The Beauty of Life Stories, Well Told

I love a well-written obit.

In fact, the obituary section may be why I still subscribe to several newsprint papers, which, unlike their digital cousins, invite me to really read, rather than skim. That’s important when we’re talking mini life stories. Friends, mere acquaintances, total strangers—it doesn’t matter. I want to know what they invented, who they loved, how they made a difference in the world.

As a journalism student I worked at the Boston Globe, initially as a newsroom clerk (we all were called copyboys, even though by the late 1970s some of us were female).

We wrote on these back in the day.

One of my duties was to write basic obits. When person died who was moderately famous (or infamous), at least locally, the city editor would assign whichever copyboy wasn’t otherwise occupied to gather information and write it up.

I wasn’t a reporter yet, but was striving to be, so I paid close attention to the newsroom veterans who wrote the feature obituaries. While theirs may not have been the most exciting beat, they were masters at the craft of condensing someone’s life into a respectful, sometimes funny, often poignant short story, usually on a tight deadline. I eavesdropped sometimes while they asked question after question, mining for the nugget of gold that would explain something essential about the subject’s life.

That’s where I learned the important lesson that I’ve carried over into my crime writing: detail illuminates character.

A memorable example of this is in the 2015 obituary of Leon Gorman, the grandson of L.L.Bean, who transformed that iconic Maine company from an outdoor gear store with fewer than 100 employees to a billion dollar business. His obituary talked about his business success, of course, but also about something he didn’t advertise. For a dozen years, Mr. Gorman was late to work every Wednesday because he spent the early-morning hours at Preble Street in Portland, helping to prepare and serve breakfast to hundreds of homeless folks. That telling detail has stayed with me for years.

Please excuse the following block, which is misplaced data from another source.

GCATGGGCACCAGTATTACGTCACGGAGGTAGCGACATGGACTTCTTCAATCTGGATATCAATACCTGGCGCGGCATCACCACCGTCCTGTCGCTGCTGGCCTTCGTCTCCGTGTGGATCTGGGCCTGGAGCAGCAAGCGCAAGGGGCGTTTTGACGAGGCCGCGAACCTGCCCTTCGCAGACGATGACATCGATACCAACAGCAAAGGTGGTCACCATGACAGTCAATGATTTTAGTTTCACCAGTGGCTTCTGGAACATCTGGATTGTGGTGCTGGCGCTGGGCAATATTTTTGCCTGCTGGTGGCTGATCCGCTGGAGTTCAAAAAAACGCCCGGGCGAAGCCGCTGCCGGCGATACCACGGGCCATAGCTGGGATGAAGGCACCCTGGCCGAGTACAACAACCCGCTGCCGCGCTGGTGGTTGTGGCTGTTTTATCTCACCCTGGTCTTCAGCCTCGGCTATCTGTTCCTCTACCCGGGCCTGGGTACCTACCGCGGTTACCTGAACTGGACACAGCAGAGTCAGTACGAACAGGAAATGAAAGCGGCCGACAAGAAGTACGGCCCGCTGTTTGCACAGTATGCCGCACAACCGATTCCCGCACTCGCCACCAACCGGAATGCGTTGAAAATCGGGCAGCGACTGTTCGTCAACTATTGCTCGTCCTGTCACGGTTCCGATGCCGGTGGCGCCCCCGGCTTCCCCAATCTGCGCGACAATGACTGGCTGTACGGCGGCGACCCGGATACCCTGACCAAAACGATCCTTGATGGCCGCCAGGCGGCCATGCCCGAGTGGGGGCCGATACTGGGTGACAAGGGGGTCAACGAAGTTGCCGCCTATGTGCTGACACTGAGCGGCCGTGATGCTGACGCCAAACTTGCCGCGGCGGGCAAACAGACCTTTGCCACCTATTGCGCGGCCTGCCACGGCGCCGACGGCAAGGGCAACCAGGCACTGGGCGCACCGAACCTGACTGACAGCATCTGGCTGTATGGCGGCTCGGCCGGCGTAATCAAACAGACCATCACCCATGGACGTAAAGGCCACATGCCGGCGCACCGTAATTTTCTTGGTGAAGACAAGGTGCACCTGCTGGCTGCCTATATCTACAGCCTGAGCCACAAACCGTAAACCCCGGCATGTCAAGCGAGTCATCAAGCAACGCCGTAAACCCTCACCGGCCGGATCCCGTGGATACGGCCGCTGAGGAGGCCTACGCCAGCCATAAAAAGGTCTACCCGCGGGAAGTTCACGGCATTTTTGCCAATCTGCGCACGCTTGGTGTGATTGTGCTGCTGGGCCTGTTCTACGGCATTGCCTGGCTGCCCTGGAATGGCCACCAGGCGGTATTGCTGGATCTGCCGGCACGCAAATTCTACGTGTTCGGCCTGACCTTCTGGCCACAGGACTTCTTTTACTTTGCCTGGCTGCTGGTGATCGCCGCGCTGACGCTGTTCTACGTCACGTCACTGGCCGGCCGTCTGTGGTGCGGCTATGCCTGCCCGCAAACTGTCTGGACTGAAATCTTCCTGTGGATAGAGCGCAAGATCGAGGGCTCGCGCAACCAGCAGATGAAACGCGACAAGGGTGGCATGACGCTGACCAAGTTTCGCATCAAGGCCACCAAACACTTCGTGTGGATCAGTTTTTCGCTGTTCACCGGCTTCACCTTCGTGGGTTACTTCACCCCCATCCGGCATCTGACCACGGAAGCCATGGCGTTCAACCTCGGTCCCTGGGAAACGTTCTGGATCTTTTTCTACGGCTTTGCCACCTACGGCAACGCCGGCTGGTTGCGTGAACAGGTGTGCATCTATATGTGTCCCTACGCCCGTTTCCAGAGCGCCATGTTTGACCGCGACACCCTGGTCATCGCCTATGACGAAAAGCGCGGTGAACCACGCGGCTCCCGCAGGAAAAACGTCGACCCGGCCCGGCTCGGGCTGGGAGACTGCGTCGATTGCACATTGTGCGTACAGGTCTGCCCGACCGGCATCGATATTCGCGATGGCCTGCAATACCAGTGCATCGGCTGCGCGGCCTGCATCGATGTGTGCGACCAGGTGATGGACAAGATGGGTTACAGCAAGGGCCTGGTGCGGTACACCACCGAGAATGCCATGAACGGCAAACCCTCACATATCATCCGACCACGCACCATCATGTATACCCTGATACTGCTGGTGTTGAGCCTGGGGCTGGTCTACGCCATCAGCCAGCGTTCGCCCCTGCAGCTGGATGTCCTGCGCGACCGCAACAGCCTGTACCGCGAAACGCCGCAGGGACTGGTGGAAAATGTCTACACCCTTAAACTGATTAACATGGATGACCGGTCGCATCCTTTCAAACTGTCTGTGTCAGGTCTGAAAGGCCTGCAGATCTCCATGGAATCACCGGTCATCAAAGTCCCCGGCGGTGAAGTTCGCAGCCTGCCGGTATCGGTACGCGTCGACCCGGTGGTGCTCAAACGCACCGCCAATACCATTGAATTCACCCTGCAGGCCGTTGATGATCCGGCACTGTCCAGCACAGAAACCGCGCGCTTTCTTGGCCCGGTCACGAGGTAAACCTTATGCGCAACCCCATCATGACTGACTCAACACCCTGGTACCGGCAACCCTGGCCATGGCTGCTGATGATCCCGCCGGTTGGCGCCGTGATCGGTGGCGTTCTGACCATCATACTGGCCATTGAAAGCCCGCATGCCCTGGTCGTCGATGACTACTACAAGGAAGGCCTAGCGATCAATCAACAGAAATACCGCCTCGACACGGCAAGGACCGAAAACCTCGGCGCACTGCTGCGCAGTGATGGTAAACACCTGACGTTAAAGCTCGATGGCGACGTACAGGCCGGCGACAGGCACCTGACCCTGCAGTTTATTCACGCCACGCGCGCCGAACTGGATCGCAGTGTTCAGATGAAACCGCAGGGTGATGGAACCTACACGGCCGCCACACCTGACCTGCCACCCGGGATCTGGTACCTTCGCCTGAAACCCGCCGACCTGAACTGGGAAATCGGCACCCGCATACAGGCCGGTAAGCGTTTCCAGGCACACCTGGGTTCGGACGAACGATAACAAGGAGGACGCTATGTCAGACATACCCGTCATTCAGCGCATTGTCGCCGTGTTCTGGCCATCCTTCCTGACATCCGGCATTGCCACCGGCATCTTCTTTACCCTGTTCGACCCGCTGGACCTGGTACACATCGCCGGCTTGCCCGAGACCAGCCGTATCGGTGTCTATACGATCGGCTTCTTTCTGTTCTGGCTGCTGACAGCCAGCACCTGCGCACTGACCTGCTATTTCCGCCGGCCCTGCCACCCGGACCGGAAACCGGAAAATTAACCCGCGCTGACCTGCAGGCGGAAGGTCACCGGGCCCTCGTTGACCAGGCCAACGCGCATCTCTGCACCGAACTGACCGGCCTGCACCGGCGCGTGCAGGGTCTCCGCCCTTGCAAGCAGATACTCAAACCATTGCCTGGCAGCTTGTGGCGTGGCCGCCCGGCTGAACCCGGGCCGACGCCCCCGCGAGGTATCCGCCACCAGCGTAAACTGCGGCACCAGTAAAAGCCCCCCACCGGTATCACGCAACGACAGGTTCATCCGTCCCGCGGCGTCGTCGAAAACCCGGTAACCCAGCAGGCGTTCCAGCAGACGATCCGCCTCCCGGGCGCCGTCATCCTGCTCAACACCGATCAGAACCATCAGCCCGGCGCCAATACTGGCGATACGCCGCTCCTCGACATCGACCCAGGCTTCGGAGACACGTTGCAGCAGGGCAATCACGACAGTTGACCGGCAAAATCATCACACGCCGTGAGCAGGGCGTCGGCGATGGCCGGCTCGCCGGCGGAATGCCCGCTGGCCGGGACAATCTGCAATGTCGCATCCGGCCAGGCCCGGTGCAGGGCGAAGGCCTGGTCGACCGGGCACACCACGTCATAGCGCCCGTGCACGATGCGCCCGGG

A few weeks ago, I was moved by the obit for Bernice “Bunny” Sandler, known as the Godmother of Title IX.  After experiencing sex discrimination in the 1960s when she was told she wouldn’t be considered for a position in academia because she came on too strong for a woman, she became the driving force behind the 1972 law that barred discrimination by educational institutions that received federal funding. Title IX is most often talked about in terms of increasing opportunity for women and girls to play sports, but Bunny Sandler’s determination revolutionized the world of education on every level.

Last week, I read in the Globe about Betty Ballantine, who died at 99. Betty and her husband Ian are credited with introducing America to the paperback novel. Starting in 1939 when she was just 20 years old and he was 23, they began to import quality novels in paperback form—popular in Britain but not in the U.S.—and built the enormous market for which we writers remain grateful. Betty and Ian went on to found Bantam Books and Ballantine Books, both now part of Penguin Random House.

On my website I link to a site called Obit of the Day, an amazing compendium of stories about ordinary and extraordinary people. Readers who share my love for a good life story should hop over there and browse. An example of what you will find: On the day after Christmas in 2012, Fontella Bass, whose song Rescue Me has resonated since it first hit the charts in 1965, died after a lifetime making music. According to her obituary, it is a common misconception that Rescue Me was an Aretha Franklin song. Here’s a link to her obit, if you’d like the rest of that story and a link to the song as well:

So here’s to the obituary writers, who manage to capture something of the essence of a person’s life in a few paragraphs, one of those thankless jobs that deserves a sincere salute.

Blog Readers: Do you read the obits? Why or why not? Please let us know in the comments.

Brenda Buchanan is the author of the Joe Gale Mystery Series, featuring a diehard Maine newspaper reporter who covers the crime and courts beat. Three books—QUICK PIVOT, COVER STORY and TRUTH BEAT—are available everywhere e-books are sold. She is writing a new series that has as its protagonist a Portland criminal defense lawyer willing to take on cases others won’t touch in a town to which she swore she would never return.

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Weekend Update: February 16-17 , 2019

Next week at Maine Crime Writers, there will be posts by Brenda Buchanan (Monday), Barb Ross (Tuesday) Kate Flora (Wednesday) Susan Vaughan (Thursday), and Sandra Neily (Friday).

In the news department, here’s what’s happening with some of us who blog regularly at Maine Crime Writers: